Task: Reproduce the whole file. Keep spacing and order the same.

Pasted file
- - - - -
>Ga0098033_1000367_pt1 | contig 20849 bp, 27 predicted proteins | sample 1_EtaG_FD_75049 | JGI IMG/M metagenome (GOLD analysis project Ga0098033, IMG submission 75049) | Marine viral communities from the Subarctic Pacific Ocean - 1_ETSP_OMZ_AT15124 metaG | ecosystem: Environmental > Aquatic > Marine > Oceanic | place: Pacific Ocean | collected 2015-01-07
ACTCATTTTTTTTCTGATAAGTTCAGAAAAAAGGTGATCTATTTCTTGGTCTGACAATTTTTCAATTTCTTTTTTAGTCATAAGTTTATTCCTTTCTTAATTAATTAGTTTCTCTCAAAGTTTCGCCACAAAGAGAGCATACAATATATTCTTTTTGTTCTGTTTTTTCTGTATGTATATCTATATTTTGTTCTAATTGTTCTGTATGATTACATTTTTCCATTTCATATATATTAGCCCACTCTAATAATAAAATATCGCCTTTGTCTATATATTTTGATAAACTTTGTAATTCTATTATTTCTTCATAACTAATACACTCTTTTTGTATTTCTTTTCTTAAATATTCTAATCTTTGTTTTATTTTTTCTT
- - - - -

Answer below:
>Ga0098033_1000367_pt1 | contig 20849 bp, 27 predicted proteins | sample 1_EtaG_FD_75049 | JGI IMG/M metagenome (GOLD analysis project Ga0098033, IMG submission 75049) | Marine viral communities from the Subarctic Pacific Ocean - 1_ETSP_OMZ_AT15124 metaG | ecosystem: Environmental > Aquatic > Marine > Oceanic | place: Pacific Ocean | collected 2015-01-07
ACTCATTTTTTTTCTGATAAGTTCAGAAAAAAGGTGATCTATTTCTTGGTCTGACAATTTTTCAATTTCTTTTTTAGTCATAAGTTTATTCCTTTCTTAATTAATTAGTTTCTCTCAAAGTTTCGCCACAAAGAGAGCATACAATATATTCTTTTTGTTCTGTTTTTTCTGTATGTATATCTATATTTTGTTCTAATTGTTCTGTATGATTACATTTTTCCATTTCATATATATTAGCCCACTCTAATAATAAAATATCGCCTTTGTCTATATATTTTGATAAACTTTGTAATTCTATTATTTCTTCATAACTAATACACTCTTTTTGTATTTCTTTTCTTAAATATTCTAATCTTTGTTTTATTTTTTCTT